Review of government protection of consumers

By Graeme Samuel, chairman of the Australian Competition and Consumer Commission

A comprehensive review of Australia's consumer policy framework is taking place this year and provides a good opportunity for reflection and some fine tuning of the way governments protect consumers.

The review, conducted by the Productivity Commission, is the first substantial examination of the current regime since 1984 and will report on ways to improve links between jurisdictions and address inconsistency and unnecessary duplication of regulation.

Australia’s consumer policies are generally regarded as extremely effective, due in no small part to their legislative basis – the Trade Practices Act.

Since its inception in 1974, the Act’s flexibility and broad approach to a range of consumer rights issues has allowed it to adapt and it has been well suited to its task. However, after more than three decades many of the issues facing today’s consumers are vastly different to what they were in the past and require governments and protection agencies like the Australian Competition and Consumer Commission (ACCC) to keep up with changing issues.

The ACCC recently outlined its views on ways to improve Australia’s consumer policy framework, and those views will be followed up with a formal submission to the Productivity Commission.

The ACCC believes that the current system continues to serve the country well, and there is no need for comprehensive change. However, there are a number of areas that do need to be addressed if our system is to continue serving consumers well.

Firstly, Australia’s decentralised approach to consumer protection has many benefits, but it has also led to some inconsistencies between fair trading laws in different parts of the country.

Those inconsistencies appear to be increasing and are confusing to businesses operating in a number of jurisdictions. They also lead to a number of hidden costs to businesses which would be better served by a more uniform set of regulations.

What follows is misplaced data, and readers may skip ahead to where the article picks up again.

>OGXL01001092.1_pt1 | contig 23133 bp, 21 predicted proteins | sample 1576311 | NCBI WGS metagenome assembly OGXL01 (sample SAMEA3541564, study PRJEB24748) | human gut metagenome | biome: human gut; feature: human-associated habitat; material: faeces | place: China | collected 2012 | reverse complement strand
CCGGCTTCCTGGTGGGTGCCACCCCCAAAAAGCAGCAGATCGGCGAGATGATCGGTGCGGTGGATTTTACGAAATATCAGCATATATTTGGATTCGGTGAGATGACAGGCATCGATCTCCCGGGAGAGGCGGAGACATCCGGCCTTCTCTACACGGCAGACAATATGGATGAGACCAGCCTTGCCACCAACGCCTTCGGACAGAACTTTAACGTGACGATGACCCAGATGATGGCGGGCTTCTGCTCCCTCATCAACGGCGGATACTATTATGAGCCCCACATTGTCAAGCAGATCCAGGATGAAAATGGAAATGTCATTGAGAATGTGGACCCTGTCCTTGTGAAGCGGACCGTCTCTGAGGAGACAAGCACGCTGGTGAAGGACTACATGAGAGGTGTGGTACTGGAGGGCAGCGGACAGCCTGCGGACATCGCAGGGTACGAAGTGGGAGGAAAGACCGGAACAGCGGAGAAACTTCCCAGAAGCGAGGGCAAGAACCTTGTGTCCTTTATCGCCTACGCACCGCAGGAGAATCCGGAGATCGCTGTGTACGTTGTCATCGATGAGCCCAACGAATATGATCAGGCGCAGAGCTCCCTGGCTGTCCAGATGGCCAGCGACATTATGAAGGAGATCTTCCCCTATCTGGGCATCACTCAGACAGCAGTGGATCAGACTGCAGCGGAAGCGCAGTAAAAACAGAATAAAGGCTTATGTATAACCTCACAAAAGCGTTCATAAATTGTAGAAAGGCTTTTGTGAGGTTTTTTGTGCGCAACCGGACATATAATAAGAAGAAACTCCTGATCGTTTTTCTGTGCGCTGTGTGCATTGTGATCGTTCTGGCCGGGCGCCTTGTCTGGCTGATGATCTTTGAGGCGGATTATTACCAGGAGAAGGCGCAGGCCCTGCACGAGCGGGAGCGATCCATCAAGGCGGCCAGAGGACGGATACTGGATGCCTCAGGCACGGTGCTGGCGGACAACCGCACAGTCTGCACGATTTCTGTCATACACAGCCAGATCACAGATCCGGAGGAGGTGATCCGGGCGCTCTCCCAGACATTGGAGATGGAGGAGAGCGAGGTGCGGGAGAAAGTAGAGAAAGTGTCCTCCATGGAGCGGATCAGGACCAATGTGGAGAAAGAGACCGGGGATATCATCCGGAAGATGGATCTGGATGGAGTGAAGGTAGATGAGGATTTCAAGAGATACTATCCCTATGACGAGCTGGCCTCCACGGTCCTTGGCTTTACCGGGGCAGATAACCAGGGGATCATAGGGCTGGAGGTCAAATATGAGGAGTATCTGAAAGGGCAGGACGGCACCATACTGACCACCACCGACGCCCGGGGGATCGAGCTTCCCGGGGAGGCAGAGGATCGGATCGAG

In addition, the complexity and lack of uniformity makes it increasingly difficult for consumers to clearly understand their rights.

Secondly, there is a strong need for civil pecuniary penalties. Currently, penalties for wrongdoing can only be obtained through criminal proceedings. While the ACCC is committed to taking criminal actions where it is warranted, criminal actions are slow and require significant resources, which may be overkill in some circumstances. The ability to obtain civil pecuniary penalties, declarations, injunctive relief, and other measures such as corrective advertising within a single action would allow the ACCC to respond more quickly and effectively, while also providing an increased deterrent.

Thirdly is the issue of allowing the ACCC to seek redress on behalf of a large group of consumers.

Currently, the ACCC can only obtain consumer redress for victims who provide written consent. In cases involving large numbers of consumers over a broad geographic region it can be extremely difficult and prohibitively expensive to locate and obtain written consent from thousands of people who may have been affected by a scam or other dishonest activity.

These suggested changes to the current regime would remove much of the ambiguity and duplication that has developed over time. Importantly, they would also remove some of the frustrating hurdles faced by the regulator, therefore allowing the ACCC to protect consumers and enforce the law more effectively. Enhancing the consumer policy framework provides the opportunity to empower consumers by making the law easier to understand.

Armed with an enhanced set of tools potentially flowing from the review, all levels of government from fair trading agencies through to the ACCC will be able to continue building on the strong foundations of an effective and respected consumer protection regime.

The result will be a bigger set of teeth for the watchdog and a better deal for all Australians.

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